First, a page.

Atlassian made a splash in the tech M&A world recently by publishing their term sheet for strategic acquisitions.
So why has Atlassian gone public when acquisition terms are generally a closely guarded secret? Atlassian’s stated aim is to make the M&A process fairer, more efficient, and less painful for sellers.
We assume another driver is to position Atlassian as a seller-friendly buyer in the hyper-competitive tech M&A marketplace.
Has Atlassian achieved its goal(s)?
The Aussie tech legend scores brownie points for transparency. The traditional approach of keeping acquisition terms hidden allows buyers to claim their term sheets are market standard. This chestnut makes it hard for first-time founders to negotiate, as there is no easy way to judge whether particular terms are standard or harsh (or where on that continuum a term falls).
As Atlassian notes in its blog, making this information available to prospective sellers should make the negotiation process easier.
Atlassian also deserves credit for putting forward some seller-friendly terms.
Here’s our rundown of things we like in the term sheet and a couple of things that make us go hmmmmm.
three things we like for founders looking to sell
favourable escrow terms
It’s common for us to see buyers holding back at least 10-20% of the purchase price in M&A deals against warranty claims for up to 2 years post-closing (this is called escrow). Atlassian’s terms mean more money in sellers’ pockets upfront when the deal closes. The maximum ask is a 5% escrow if the deal is under $50m.If it’s over $50m the seller can choose between either i) a 5% escrow, or ii) a 1% escrow and footing the bill for Atlassian’s reps and warranties insurance covering up to 4% of the purchase price). In each case Atlassian is comfortable with a 15-month escrow period.
Atlassian’s escrow terms are substantially more attractive than those commonly offered to sellers in tech transactions.
a practical approach to general warranties
Atlassian caps the sellers’ liability at the escrow amount for general warranty claims (including IP warranties). There is also a 15-month claim period. We’ve seen warranty liability capped at anywhere from 25%-100% of the total purchase price, and claim periods of 12-24 months. Atlassian’s terms are therefore pretty friendly to sellers.
ESOPs covered upfront
The term sheet explains how Atlassian treats existing ESOPs. Generally speaking, vested equity is cashed out, and unvested equity is terminated and substituted for an Atlassian scheme. We’re happy to see Atlassian raising this upfront – share scheme details can sometimes be inadvertently left out at the term sheet stage, causing problems down the track.
things that make us go hmmmm (for founders looking to sell)
exposure outside the scope of general warranties
Liability for anything outside the scope of the general warranties is pretty tough – capped at 100% of the purchase price and subject to a claims period of the statutory limitation period, or 6 years (whichever is longer). This special basket includes tax warranties and indemnities dealing with specific issues picked up in due diligence. In the Southeast Asian context, 6+ years isn’t unusual for tax claims but is a long claims period for most other issues, which we think will be unattractive to many founders and sellers.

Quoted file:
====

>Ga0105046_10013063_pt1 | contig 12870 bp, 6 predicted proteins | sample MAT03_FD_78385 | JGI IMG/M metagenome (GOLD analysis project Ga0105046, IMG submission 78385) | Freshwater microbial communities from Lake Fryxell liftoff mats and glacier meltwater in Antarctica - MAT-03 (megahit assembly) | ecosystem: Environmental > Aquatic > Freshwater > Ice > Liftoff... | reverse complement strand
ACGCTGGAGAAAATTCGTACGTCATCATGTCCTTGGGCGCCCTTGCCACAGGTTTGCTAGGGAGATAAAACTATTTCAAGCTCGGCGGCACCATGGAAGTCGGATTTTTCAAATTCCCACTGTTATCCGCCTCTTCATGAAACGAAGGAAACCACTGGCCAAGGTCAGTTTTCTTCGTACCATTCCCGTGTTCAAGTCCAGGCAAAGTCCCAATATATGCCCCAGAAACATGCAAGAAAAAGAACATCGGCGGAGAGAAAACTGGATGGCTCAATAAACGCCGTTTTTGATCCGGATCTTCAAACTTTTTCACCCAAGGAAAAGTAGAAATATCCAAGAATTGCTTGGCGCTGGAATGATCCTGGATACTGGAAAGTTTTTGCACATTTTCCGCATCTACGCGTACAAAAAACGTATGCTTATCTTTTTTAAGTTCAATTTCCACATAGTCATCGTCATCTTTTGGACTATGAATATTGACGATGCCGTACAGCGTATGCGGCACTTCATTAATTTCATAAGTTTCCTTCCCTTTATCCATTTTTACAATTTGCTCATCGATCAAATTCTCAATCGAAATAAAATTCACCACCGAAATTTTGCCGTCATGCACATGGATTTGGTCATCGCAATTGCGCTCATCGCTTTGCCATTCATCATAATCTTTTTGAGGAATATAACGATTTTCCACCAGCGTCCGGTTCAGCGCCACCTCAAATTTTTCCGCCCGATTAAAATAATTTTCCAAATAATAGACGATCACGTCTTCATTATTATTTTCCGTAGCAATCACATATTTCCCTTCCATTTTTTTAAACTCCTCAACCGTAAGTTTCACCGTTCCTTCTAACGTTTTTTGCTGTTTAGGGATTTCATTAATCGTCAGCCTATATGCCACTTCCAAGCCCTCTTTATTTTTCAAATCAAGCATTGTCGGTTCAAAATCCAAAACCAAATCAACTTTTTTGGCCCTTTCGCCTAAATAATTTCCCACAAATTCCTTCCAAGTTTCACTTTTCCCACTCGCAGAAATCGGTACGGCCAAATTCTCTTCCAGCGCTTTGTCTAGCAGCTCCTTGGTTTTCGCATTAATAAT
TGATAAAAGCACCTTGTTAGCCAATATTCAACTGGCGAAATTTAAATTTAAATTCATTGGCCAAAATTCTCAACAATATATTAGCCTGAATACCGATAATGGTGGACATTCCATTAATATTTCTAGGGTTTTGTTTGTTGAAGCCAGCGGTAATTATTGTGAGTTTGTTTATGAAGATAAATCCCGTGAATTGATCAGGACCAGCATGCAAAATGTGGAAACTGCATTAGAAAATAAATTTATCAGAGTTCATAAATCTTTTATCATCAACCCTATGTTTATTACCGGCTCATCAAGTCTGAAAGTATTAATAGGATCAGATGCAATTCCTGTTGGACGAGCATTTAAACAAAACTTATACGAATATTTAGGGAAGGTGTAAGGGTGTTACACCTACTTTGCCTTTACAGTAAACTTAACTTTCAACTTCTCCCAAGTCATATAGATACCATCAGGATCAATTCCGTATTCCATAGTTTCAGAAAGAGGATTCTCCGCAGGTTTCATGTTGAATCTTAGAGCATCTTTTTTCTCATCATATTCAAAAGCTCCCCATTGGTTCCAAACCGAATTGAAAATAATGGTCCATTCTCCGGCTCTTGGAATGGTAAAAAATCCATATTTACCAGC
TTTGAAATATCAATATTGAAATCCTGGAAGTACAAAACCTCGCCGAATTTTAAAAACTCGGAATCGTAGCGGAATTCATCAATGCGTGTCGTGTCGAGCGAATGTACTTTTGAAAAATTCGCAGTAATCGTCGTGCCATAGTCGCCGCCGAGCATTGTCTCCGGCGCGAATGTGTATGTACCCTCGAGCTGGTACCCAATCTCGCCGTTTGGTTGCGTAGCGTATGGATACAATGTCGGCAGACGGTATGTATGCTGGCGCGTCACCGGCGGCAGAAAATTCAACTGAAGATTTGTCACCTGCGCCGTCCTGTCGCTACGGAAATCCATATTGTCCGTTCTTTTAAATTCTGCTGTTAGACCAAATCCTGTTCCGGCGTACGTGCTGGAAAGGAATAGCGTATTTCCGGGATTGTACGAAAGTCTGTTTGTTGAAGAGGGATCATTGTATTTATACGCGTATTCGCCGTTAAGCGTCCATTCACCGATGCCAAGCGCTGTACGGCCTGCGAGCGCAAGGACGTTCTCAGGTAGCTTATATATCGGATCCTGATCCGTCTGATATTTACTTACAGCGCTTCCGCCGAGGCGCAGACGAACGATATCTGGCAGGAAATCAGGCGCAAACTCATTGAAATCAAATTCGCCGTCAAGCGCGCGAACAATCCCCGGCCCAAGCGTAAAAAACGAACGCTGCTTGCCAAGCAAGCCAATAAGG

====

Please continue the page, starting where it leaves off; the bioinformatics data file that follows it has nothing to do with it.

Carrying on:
restrictions for core employees
Core Employees (typically founders) identified in the term sheet will receive a percentage of their purchase price in Atlassian shares that vest quarterly with a 1-year cliff. The core employees are also required to enter into non-compete and non-solicit undertakings. Hard-baking some of the purchase price in stock that is subject to future vesting is a bit tough on those founders who have long been fully vested.
However, this may not be a big concern if only a small percentage of the purchase price to be paid in stock – Atlassian has left this silent in the term sheet for now.
waive goodbye (maybe) to benefits
Atlassian reserves the right to require team members to waive existing vesting acceleration rights, change-in-control payments, severance compensation, or other payments that might be triggered by the acquisition. This is sometimes seen on Southeast Asian transactions, but is usually open to negotiation.
Atlassian expects to be able to bring warranty claims once the total minimum value of all warranty claims hits 0.5% of the purchase price (known as the tipping basket in the U.S. and as the de minimis amount in Southeast Asia). 0.5% does seem a bit low to us but we don’t tend to see sellers die in a ditch over this point..
reverse triangular what?
The term sheet assumes the transaction will be structured as a reverse triangular merger – a structure popular in the US for tax and other reasons. Reverse triangular mergers are not something to be attempted without adult supervision. Expect to spend some money on tax and legal advisers if you need to get your head around this.
It’s great to see such an open discussion by Atlassian of their term sheet and process, and we look forward to seeing whether other regular tech acquirers follow suit.
This article was co-authored with Fiona MacKinnon from our Wellington office.